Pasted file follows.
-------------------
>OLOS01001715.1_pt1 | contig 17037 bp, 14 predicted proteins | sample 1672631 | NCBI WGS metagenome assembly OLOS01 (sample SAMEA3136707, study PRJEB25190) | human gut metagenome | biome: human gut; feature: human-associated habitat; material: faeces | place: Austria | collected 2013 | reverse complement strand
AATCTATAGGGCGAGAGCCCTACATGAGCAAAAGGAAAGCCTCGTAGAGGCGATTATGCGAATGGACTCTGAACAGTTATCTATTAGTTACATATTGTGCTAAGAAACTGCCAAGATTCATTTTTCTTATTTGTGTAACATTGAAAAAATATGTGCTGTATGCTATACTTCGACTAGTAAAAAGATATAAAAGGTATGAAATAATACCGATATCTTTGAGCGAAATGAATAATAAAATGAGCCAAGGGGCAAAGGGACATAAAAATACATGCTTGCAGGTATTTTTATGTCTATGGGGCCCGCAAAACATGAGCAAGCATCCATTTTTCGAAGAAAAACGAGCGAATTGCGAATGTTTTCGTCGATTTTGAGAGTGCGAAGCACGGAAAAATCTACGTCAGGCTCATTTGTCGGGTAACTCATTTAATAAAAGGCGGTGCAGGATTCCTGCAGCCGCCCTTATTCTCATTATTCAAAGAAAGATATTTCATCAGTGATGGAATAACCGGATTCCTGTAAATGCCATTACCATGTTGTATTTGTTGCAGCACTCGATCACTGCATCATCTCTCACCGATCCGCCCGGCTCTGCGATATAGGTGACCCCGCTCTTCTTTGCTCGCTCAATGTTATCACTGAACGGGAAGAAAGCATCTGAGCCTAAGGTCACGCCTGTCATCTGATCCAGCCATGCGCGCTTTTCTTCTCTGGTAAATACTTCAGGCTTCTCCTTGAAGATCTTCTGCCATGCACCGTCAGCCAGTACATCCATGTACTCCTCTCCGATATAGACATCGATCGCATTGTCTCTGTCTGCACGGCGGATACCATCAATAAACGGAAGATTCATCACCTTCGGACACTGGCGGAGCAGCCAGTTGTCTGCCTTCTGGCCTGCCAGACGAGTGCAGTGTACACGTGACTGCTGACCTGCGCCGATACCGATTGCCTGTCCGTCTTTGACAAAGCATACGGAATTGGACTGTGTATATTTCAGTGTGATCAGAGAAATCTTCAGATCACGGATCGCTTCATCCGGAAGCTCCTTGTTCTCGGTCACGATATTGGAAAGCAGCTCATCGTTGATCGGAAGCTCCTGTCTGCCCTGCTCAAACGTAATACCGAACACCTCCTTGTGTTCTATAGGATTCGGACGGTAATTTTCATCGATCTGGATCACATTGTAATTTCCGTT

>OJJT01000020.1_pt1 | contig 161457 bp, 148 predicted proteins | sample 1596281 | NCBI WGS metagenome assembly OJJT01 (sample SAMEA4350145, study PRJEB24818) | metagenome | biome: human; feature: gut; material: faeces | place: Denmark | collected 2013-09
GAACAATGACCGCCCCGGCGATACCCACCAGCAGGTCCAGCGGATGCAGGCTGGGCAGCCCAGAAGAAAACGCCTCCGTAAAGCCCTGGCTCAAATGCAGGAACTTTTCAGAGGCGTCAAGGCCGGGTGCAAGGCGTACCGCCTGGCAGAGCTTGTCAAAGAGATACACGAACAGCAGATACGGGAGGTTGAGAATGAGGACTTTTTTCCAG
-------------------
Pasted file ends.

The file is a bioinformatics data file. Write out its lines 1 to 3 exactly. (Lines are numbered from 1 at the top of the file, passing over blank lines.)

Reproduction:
>OLOS01001715.1_pt1 | contig 17037 bp, 14 predicted proteins | sample 1672631 | NCBI WGS metagenome assembly OLOS01 (sample SAMEA3136707, study PRJEB25190) | human gut metagenome | biome: human gut; feature: human-associated habitat; material: faeces | place: Austria | collected 2013 | reverse complement strand
AATCTATAGGGCGAGAGCCCTACATGAGCAAAAGGAAAGCCTCGTAGAGGCGATTATGCGAATGGACTCTGAACAGTTATCTATTAGTTACATATTGTGCTAAGAAACTGCCAAGATTCATTTTTCTTATTTGTGTAACATTGAAAAAATATGTGCTGTATGCTATACTTCGACTAGTAAAAAGATATAAAAGGTATGAAATAATACCGATATCTTTGAGCGAAATGAATAATAAAATGAGCCAAGGGGCAAAGGGACATAAAAATACATGCTTGCAGGTATTTTTATGTCTATGGGGCCCGCAAAACATGAGCAAGCATCCATTTTTCGAAGAAAAACGAGCGAATTGCGAATGTTTTCGTCGATTTTGAGAGTGCGAAGCACGGAAAAATCTACGTCAGGCTCATTTGTCGGGTAACTCATTTAATAAAAGGCGGTGCAGGATTCCTGCAGCCGCCCTTATTCTCATTATTCAAAGAAAGATATTTCATCAGTGATGGAATAACCGGATTCCTGTAAATGCCATTACCATGTTGTATTTGTTGCAGCACTCGATCACTGCATCATCTCTCACCGATCCGCCCGGCTCTGCGATATAGGTGACCCCGCTCTTCTTTGCTCGCTCAATGTTATCACTGAACGGGAAGAAAGCATCTGAGCCTAAGGTCACGCCTGTCATCTGATCCAGCCATGCGCGCTTTTCTTCTCTGGTAAATACTTCAGGCTTCTCCTTGAAGATCTTCTGCCATGCACCGTCAGCCAGTACATCCATGTACTCCTCTCCGATATAGACATCGATCGCATTGTCTCTGTCTGCACGGCGGATACCATCAATAAACGGAAGATTCATCACCTTCGGACACTGGCGGAGCAGCCAGTTGTCTGCCTTCTGGCCTGCCAGACGAGTGCAGTGTACACGTGACTGCTGACCTGCGCCGATACCGATTGCCTGTCCGTCTTTGACAAAGCATACGGAATTGGACTGTGTATATTTCAGTGTGATCAGAGAAATCTTCAGATCACGGATCGCTTCATCCGGAAGCTCCTTGTTCTCGGTCACGATATTGGAAAGCAGCTCATCGTTGATCGGAAGCTCCTGTCTGCCCTGCTCAAACGTAATACCGAACACCTCCTTGTGTTCTATAGGATTCGGACGGTAATTTTCATCGATCTGGATCACATTGTAATTTCCGTT

>OJJT01000020.1_pt1 | contig 161457 bp, 148 predicted proteins | sample 1596281 | NCBI WGS metagenome assembly OJJT01 (sample SAMEA4350145, study PRJEB24818) | metagenome | biome: human; feature: gut; material: faeces | place: Denmark | collected 2013-09